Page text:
As often as we might get sucked into thinking otherwise, it's well worth remembering that we are not what we do, what we say, what we think, or even what we feel. Whilst these things may define our experience of life, they do not define who we are. To train the mind is to witness this for ourselves. To witness this for ourselves is to find peace of mind.
Now reading that, you may have experienced one of many different reactions. The first is one of relief, one of: "Thank goodness for that, I knew there must be more to life than this." The second is one of fear, one of: "Well, if I'm not any of those things, then what, or who, the heck am I?" The third is one of wonder, one of: "Wow, could that really be true?" And the fourth is one of skepticism, one of: "This guy hasn't got a clue what he's talking about." Needless to say, given that we are not what we think, it really doesn't matter which it was!
At this stage it would be easy to get lost in all kinds of philosophical arguments about how we define who or what we are. But that isn't what this is about. This is about finding some space in the mind, less judgement, a greater sense of perspective, in which we see this fundamental truth for ourselves in a very direct and personal way.
It is about recognizing that just because a thought appears in the mind, we are not that thought, and just because we might feel a certain way at a particular time, we are not that feeling. It is the difference between being in a storm and witnessing a storm. It is the difference between being outside in that storm, swept away by the wind and the rain, and sitting inside, cozy and warm by the fire, as you watch the storm pass by.
What does this look like on a practical level? Well, think how many times you've experienced a thought but not taken it seriously. Maybe it was when you were out driving, wanting to get someone back after they've just cut you up. But you see how crazy the thought is, how much you value your car, not to mention your life, and decide to let it go. Maybe it was as a parent, having not slept for days, wanting to put the baby inside a soundproof tent, tucked away somewhere nice and safe, preferably outside, in the garden. But you see how ridiculous the thought is and, once again, you let it go. Or maybe it was when your boss had just humiliated you in front of all of your colleagues and you imagined pushing him or her off the roof of a very, very tall building. But you thought about it some more and eventually realized that the thought was not worth taking seriously.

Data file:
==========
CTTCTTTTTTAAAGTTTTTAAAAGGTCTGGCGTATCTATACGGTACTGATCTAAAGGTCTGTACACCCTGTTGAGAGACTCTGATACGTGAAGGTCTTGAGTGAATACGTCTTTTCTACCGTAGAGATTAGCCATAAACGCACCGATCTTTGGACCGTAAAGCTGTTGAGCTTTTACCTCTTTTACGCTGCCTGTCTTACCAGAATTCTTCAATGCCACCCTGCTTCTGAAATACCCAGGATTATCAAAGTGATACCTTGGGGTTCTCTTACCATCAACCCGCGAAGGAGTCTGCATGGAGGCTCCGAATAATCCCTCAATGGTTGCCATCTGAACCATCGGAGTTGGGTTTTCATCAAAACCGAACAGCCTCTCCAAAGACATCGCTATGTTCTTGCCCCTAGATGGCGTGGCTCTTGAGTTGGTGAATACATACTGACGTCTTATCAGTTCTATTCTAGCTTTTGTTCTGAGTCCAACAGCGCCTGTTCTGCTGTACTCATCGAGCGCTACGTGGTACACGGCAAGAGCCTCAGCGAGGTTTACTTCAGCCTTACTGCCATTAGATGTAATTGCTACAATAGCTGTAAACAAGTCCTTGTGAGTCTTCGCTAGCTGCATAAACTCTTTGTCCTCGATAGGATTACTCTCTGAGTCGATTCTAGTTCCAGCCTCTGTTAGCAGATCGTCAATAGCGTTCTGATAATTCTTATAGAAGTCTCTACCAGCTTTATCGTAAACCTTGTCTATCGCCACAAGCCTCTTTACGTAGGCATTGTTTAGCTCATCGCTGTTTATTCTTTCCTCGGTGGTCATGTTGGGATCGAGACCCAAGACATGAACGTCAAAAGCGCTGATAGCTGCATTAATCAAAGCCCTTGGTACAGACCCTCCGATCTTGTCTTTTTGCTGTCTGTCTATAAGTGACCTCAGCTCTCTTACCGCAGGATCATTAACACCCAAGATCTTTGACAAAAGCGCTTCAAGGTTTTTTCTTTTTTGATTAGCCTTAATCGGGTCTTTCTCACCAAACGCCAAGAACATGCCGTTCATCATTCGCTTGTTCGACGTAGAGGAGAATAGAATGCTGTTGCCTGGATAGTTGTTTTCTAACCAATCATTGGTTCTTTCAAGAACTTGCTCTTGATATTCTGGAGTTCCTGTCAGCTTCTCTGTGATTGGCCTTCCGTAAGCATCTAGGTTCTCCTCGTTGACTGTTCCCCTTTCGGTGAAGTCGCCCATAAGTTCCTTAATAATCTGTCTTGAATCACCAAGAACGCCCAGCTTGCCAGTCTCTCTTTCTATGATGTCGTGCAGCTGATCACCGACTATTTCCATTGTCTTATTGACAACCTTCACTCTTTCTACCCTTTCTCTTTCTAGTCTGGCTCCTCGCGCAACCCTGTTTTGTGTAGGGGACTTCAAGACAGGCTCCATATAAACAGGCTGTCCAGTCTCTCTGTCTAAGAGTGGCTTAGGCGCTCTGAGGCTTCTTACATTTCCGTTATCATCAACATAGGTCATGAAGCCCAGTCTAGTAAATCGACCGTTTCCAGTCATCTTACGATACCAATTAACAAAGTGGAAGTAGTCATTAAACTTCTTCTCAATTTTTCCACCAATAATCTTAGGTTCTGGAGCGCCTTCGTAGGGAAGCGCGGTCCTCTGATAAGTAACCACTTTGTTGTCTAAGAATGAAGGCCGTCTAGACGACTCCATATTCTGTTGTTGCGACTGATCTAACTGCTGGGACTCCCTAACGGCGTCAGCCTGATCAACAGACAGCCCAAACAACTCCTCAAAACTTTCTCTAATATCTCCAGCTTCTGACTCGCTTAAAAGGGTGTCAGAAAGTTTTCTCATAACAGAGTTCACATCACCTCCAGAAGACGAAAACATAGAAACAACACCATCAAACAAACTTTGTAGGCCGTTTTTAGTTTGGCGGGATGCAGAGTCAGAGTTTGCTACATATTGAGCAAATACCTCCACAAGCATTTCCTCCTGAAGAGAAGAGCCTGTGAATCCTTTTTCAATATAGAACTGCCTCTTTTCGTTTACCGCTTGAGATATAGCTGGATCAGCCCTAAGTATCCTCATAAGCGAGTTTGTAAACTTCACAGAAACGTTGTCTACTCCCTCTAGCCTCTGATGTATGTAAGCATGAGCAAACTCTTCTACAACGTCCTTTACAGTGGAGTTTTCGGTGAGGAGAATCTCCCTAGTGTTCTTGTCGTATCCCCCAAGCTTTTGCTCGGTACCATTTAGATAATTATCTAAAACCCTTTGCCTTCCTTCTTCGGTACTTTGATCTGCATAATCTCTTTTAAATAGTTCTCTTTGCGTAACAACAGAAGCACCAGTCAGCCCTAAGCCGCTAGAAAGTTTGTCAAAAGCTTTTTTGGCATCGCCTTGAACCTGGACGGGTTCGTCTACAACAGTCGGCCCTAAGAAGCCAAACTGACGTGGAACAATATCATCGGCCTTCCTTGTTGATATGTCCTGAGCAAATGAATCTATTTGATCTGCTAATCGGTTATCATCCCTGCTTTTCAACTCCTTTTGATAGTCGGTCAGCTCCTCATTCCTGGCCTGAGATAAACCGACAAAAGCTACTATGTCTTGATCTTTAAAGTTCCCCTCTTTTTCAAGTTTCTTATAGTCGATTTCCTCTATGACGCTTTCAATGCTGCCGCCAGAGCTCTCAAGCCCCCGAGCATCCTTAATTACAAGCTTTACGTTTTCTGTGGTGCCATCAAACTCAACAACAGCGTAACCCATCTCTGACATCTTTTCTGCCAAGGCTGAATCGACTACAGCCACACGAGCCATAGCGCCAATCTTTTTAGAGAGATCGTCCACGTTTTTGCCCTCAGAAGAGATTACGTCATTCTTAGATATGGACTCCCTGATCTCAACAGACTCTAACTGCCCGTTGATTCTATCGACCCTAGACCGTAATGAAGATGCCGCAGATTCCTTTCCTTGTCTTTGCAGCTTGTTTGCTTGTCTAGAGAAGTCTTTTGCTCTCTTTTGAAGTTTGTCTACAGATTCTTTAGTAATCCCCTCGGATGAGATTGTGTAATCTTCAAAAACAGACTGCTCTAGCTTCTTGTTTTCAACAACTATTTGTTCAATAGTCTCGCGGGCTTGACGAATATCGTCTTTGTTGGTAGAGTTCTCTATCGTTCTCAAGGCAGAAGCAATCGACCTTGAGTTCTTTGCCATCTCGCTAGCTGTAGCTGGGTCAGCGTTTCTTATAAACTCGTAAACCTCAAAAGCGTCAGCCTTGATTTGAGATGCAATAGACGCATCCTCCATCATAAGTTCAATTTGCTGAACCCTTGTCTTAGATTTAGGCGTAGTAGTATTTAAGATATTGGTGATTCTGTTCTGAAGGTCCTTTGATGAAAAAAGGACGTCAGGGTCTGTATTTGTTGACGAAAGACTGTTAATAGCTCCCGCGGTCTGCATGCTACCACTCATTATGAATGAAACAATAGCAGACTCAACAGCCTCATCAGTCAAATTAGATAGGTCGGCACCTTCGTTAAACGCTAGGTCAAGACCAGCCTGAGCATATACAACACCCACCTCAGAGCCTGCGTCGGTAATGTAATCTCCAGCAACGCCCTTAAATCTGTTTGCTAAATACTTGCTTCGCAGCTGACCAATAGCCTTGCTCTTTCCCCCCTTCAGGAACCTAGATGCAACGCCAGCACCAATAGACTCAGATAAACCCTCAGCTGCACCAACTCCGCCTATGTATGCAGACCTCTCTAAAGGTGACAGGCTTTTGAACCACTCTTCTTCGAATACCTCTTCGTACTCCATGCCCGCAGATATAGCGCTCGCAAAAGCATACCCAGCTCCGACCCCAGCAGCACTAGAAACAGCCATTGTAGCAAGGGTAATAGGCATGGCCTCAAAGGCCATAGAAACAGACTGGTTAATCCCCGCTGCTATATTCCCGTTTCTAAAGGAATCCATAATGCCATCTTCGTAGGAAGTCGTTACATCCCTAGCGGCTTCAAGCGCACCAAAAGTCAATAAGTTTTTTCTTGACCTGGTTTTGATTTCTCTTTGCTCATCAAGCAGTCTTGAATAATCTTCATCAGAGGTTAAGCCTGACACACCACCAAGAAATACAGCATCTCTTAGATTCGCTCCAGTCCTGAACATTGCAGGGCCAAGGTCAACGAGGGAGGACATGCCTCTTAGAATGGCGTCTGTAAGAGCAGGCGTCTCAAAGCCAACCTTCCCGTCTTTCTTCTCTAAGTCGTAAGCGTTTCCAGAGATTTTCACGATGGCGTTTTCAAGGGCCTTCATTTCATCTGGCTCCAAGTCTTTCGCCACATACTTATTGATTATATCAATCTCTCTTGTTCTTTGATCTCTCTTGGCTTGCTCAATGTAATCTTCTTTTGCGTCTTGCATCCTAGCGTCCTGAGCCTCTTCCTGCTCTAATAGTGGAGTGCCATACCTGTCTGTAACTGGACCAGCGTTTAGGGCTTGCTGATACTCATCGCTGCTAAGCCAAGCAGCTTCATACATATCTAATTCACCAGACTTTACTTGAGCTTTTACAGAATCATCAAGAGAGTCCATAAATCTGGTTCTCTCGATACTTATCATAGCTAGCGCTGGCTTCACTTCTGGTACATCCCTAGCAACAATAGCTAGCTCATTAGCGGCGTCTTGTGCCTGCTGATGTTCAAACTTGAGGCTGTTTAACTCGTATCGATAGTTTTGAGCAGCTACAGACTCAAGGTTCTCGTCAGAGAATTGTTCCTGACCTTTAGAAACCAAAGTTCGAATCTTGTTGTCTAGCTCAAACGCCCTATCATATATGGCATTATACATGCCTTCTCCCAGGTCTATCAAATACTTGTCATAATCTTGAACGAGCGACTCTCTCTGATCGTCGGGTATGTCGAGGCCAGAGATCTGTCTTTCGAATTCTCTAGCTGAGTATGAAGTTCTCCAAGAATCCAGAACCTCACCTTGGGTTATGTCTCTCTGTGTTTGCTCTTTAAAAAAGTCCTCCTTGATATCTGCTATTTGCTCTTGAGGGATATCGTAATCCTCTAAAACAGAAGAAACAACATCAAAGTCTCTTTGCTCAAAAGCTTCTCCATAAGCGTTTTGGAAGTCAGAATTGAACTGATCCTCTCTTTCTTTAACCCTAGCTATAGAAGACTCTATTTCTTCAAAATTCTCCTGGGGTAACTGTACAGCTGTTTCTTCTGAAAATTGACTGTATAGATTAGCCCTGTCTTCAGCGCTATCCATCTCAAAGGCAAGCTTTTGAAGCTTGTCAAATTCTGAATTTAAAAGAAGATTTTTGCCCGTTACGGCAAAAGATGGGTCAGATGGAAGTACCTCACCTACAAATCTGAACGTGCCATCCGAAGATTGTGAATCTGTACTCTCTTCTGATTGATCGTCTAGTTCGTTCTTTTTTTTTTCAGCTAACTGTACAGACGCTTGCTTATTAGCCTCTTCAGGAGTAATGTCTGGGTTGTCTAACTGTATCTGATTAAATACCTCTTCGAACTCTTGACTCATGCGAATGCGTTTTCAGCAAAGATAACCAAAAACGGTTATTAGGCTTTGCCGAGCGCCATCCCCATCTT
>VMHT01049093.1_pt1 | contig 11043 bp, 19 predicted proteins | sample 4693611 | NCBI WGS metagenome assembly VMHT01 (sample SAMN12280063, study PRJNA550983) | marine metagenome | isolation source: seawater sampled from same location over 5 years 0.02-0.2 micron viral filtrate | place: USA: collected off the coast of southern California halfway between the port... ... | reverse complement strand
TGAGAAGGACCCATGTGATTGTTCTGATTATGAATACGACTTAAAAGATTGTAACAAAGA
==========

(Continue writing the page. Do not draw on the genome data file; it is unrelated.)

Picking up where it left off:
So we already have this filter. We already have the ability to recognize that a thought is just a thought, that we do not have to take it seriously, to buy into it or indulge it. Just because something pops into the mind does not make it something real, something we need to act upon or believe in. It is not who we are. Just because something pops into the mind does not mean that it is reflective of the type of person we are either, that it makes us a good person or a bad person. Imagine the pressure of judging every thought that appears in the mind, of feeling some sense of responsibility or ownership over every single thought and feeling that arises. Sure, we have responsibility as to whether we choose to engage the thought and take it to the level of speech or action, but a thought is just a thought. It is like a rainbow in the sky... bright, colorful, amazing, inspiring, full of potential and yet, ultimately, there is nothing tangible there at all.
When we take our thoughts too seriously, life becomes heavy. When we identify with our emotions too strongly, we begin to get lost in them. When we assume our words define us, we start thinking too much. And when we are unable to find any sense of forgiveness with the things we fail to get right in life, then we begin to feel bitter.
The mind is bigger than this. Life is bigger than this. There is something beyond thought, beyond feeling, beyond speech and beyond action. It is a place of awareness. We can call it by any name we like. We might attach it to a particular way of thinking, a philosophy, a faith, or have no name for it whatsoever. It really doesn't matter. Either way, it doesn't change this quality of awareness, this place of perspective, from which we can see a thought for what it is and let it go with ease.
For more by Andy Puddicombe, click here.
For more on emotional wellness, click here.
To find a greater sense of perspective in your own life, why not commit to taking just 10 minutes a day to look after the health of your mind. In fact, why not set yourself the Mind Man Challenge and see if you can do 10 minutes every day for 10 days. I've recorded a special program, which is completely free to use and which you can access via the internet or as an app on your iPhone or Android mobile. Simply visit www.getsomeheadspace.com to sign up to the challenge and make today the day you commit to getting some headspace.
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